Brandi and I first met when we were paired up together at a callback in Austin. I believe my first words to Brandi were, "Hey, don’t f*ck this up," she looked at me and laughed. We went in and crushed the callback AND wound up booking the spot together (here’s the magical spot https://www.youtube.com/watch?v=bz24swEhlRY). A few weeks later, we were back in Austin at another callback together. It was those chance meetings and auditions that stated the thought process of, "Hey, we like working together, we should do something about that." So we met up after an audition for lunch, like real friends, and took inspiration from our crazy life as women and actors. We loved the idea of women supporting women and placed in a world that doesn’t necessarily encourage that.

How long did it take to get from idea to completion of the first episode?

We had our first brainstorming meeting in August 2014. I believe we had the final draft done by end of December, secured our fantastic director, Travis Aitken, March-ish, shot the first episode end of April, and posted the first episode June 3. And now we are here, almost exactly a year later. Wow - I think this might be the first time I wrote out that timeline - that’s pretty incredible if I do say so myself.

What is the biggest challenge you and the crew face filming each episode?

Challenge? Oh man, if I’m being honest, filming the first three episodes was the easy part. We had a great director (Travis) a fantastic DP (Jake Wilganowski), and support from NameTag Films that made shooting a breeze. The real challenge came when we had to eat the barbecue sandwich over and over and over and over …. #actorproblemz

What advice do you offer for others seeking to produce a Web series?

Keeping with the honesty trend, this is hard. Like, really hard. The only reason we are able to do any of this is due to the support we’ve received along the way - there is no way we could do this alone. I’m pretty sure Brandi and I touch base/send dog videos at least three times a day. Then the support we’ve received from Travis, NameTag, Post Asylum, and Pure Evil Music & Sound Design to get this from script to screen has been beyond anything we ever expected. And the support we’ve received from the DCH community - from volunteering to be PAs on set (Joseph Delgado and  Isabel Lopez) to being on camera (Lindsay Goldapp, Alicia Sherrod, and Joseph) to now contributing to our Seed&Spark campaign … well, that just takes the cake. So my advice? You can’t do this alone, but you can do this with support …. dare I say a Supporting Role (see what I did there).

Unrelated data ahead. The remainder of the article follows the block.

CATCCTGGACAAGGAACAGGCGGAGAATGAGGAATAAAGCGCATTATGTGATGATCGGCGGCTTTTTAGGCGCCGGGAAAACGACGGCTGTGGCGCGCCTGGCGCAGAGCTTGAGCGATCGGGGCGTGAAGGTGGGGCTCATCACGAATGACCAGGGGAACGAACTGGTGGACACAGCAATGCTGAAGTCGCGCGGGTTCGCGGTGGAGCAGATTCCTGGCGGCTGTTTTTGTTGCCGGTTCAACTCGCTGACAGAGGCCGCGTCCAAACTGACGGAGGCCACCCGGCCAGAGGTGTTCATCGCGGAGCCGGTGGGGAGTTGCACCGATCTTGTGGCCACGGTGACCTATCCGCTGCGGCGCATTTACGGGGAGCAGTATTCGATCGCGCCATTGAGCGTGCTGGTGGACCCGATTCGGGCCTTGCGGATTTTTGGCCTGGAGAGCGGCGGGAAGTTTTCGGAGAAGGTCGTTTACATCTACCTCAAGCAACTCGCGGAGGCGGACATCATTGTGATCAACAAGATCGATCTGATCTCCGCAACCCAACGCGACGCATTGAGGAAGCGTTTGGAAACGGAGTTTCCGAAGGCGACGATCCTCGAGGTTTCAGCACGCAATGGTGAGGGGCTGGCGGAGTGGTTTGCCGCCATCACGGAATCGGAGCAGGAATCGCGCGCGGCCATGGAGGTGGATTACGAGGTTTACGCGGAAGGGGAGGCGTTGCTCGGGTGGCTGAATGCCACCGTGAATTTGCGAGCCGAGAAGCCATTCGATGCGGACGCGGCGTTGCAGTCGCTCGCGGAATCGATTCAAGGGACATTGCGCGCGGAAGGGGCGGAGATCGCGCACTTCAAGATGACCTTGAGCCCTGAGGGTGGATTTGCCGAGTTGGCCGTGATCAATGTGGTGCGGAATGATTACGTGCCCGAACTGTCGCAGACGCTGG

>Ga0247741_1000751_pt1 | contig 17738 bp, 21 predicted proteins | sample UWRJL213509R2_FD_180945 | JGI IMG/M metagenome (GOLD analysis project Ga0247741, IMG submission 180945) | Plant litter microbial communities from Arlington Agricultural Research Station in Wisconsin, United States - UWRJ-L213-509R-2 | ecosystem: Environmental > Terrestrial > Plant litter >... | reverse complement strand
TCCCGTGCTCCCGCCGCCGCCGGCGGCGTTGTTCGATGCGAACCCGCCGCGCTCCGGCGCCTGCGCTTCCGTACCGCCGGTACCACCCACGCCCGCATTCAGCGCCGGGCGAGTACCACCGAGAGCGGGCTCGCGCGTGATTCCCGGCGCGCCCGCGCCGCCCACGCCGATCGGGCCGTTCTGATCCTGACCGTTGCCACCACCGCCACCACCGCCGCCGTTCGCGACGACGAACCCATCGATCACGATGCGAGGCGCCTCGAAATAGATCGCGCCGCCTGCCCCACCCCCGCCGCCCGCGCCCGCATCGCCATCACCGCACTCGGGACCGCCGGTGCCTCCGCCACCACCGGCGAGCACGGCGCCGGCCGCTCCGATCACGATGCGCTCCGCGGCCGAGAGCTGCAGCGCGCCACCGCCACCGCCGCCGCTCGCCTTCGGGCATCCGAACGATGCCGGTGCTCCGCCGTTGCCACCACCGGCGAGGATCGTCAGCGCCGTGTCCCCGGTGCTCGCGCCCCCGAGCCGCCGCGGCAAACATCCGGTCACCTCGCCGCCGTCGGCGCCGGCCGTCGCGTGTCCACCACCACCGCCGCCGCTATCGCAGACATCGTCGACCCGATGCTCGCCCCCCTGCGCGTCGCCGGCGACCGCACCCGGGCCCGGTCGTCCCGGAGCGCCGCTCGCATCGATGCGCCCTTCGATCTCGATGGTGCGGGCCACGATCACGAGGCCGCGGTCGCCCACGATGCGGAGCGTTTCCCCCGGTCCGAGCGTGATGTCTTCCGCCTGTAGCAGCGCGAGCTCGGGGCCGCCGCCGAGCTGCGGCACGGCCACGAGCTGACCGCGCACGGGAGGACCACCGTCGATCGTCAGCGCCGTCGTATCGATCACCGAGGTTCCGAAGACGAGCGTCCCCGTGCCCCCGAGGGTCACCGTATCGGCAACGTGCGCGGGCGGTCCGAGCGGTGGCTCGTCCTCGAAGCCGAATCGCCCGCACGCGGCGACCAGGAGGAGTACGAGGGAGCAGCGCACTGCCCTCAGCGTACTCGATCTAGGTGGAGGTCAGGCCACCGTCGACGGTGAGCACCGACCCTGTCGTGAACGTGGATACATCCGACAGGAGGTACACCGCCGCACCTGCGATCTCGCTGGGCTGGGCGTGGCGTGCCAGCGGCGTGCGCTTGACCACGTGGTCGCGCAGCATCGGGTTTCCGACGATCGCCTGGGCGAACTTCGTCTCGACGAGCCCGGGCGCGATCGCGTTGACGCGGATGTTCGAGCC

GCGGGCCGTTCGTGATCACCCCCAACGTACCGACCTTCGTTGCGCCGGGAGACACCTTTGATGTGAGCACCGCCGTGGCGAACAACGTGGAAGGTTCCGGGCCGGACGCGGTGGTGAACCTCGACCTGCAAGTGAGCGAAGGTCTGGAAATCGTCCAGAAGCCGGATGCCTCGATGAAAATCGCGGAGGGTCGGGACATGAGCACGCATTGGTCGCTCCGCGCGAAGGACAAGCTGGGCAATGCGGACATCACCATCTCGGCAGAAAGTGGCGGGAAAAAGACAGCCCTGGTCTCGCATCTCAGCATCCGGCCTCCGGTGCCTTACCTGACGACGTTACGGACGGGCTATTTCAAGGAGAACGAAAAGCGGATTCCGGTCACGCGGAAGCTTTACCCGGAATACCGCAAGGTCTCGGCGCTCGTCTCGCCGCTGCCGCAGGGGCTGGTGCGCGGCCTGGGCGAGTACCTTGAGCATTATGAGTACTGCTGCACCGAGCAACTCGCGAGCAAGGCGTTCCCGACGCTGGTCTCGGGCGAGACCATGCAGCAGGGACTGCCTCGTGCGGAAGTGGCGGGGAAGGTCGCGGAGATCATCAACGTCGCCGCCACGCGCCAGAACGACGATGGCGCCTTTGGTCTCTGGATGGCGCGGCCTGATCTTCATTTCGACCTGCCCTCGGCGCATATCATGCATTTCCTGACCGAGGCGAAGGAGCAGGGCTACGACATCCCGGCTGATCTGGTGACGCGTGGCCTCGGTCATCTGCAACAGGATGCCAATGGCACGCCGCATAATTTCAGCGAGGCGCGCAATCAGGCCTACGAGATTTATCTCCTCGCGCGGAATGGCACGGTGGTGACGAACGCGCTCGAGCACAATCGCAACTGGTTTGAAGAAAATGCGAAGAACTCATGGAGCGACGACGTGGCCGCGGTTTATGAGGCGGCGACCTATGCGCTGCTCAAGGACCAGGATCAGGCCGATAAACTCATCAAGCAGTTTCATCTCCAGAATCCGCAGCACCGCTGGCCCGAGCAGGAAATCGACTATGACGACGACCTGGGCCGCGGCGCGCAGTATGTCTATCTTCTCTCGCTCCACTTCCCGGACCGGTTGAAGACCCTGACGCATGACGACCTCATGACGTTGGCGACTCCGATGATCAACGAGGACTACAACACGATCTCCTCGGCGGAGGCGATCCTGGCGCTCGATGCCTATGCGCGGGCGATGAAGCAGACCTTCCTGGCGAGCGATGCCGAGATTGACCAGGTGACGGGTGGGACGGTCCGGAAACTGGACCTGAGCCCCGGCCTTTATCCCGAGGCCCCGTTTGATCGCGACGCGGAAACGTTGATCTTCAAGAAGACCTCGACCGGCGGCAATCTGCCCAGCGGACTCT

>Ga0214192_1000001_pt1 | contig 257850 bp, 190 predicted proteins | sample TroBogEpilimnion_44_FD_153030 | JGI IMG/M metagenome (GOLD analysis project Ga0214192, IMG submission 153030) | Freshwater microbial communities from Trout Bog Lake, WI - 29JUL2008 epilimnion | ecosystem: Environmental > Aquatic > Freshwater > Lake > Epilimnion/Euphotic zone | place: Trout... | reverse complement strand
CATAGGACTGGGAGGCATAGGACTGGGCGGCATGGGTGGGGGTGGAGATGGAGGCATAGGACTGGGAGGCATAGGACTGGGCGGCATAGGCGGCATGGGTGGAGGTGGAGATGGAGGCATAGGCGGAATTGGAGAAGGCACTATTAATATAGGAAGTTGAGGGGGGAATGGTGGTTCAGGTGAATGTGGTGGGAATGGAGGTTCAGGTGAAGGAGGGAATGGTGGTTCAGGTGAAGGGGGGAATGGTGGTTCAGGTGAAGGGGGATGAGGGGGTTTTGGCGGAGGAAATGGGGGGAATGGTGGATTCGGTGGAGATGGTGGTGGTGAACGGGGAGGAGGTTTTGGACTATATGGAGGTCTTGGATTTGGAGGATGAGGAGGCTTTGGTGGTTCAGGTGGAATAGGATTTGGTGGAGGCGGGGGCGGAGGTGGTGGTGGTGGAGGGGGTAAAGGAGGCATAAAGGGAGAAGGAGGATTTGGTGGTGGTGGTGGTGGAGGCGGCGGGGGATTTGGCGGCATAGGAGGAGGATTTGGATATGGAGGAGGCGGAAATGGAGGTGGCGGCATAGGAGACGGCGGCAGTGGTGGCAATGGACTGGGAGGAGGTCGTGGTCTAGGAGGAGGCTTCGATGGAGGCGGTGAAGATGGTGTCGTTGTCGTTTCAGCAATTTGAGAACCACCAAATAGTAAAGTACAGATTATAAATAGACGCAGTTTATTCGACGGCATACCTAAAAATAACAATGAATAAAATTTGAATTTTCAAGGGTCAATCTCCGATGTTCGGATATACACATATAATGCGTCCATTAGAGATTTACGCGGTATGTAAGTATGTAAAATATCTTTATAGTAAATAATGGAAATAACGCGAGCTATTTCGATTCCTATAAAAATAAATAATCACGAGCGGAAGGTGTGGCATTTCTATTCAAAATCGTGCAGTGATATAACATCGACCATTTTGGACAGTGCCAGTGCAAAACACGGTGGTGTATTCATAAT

Finally, how can someone get involved with the production, whether that be as a actor, production crew, funding, etc.?

Right now, we would love for folks to share our series, support our Seed&Spark campaign, and like the Supporting Roles Facebook page. ALSO! We have a really cool Live Script Reading and Fundraising event on Saturday, August 8, at DCH. The event is 100 percent free to attend, starts at 3:30 p.m., and everyone who contributes financially to the campaign by 5 p.m. on the 8th is entered to win a walk-on role. RSVP via this super cool Facebook Event page: https://www.facebook.com/events/1484466171848056/.

How to Do Good Video

Hi, I’m Alex Wagner, and I shoot video for a living. I’ll be contributing weekly posts to a new column on the Dallas Comedy House blog titled, “How to Do Good Video." This week, we talk about sound, mannnn.

sound

Easily THE biggest giveaway in amateur video-doing. Bad sound just about ruins your short film or video. Yeah, that is my opinion, but I think you can ask just about any grizzled filmmaker and they would agree: BAD SOUND IS BAD. VERY BAD.

There’s something innate about our response to bad sound. The urge to kill rises, and this results in whoever’s watching your video closing it after 10 to 20 seconds.

Bad sound is bad sound usually because noise. More, scientifically, noise drowns out clear, deliberately captured sound. Kinds of noise include: traffic, AC, refrigerator, and airplanes, are the big four, but you can also record noisy audio by turning up your microphone too much or down too little.

In this post, we’ll discuss some basic audio gear and how to use it.

Your Tools:

A decent shotgun boom microphone and an audio recorder. You have a variety of options for how to acquire said gear for your shoot(buy/borrow/rent/steal).

There are also wireless radio microphones, but those are beyond the scope of this 400-word blog post.

Let’s start with that boom-boom-boom technique.

The Most Basic of Basics:

1. When recording sound indoors, turn off the fridge and the AC. Yes, it does suck, but the quality of your sound will improve 10-fold.

Kill sources of noise, and then record your audio. Your viewers will thank you for it.

PRO TIP: Keep the fridge closed while it’s off to keep your food from spoiling.

2. Sound blankets (“furnie pads”) are your friends. Use them to quiet noisy footsteps or to block out road noise when hung out of frame on windows or stands or whatever you can find to hang them on.

Basic boom technique:

Hold the microphone over your head like this:

Using a shotgun mic on a boom pole.

Next, aim the microphone at your performers’ mouths. Seems simple right? You’d be surprised how many novice boom ops don’t think about this or are just plain bad at it.

AIM IT AT THE MOUTH! FOR CHRISSAKES! JUST DO THAT ONE THING!

Also, when you’re recording, make sure your levels are good.

Between -12 and -6. See? Good.

You want the audio to be peaking between -12db and -6db (the highest is 0db). If your audio is peaking over -6db, you run the risk of recording distorted (read: bad) audio.

Some Thoughts on Gear

The cheapest boom microphone worth owning in my opinion is the Sennheiser MKE600($300). The Zoom H4n($200) is decent for recording audio. Rode makes a decent boom pole and mic holder (about $200 when bought together). You’ll also need XLR cables to connect it all up.

But you can also buy an all-in-one microphone and boom pole kit from Amazon, like this one ($124.95). It’s cheap gear but the results are going to be worlds better than using your on-camera mic.

In my opinion, if you’re going to buy something, try to buy quality. But don’t ever let not having the right gear stop you from shooting a project (and, by extension, don’t let gear be an excuse for bad sound).

Work with the budget you have, rent what you can’t buy, and borrow what you can’t rent.

If you’re looking to rent gear, I’d suggest www.lensrentals.com or, in Dallas, www.mldvideo.com, or www.mpsfilm.com.

Happy shooting!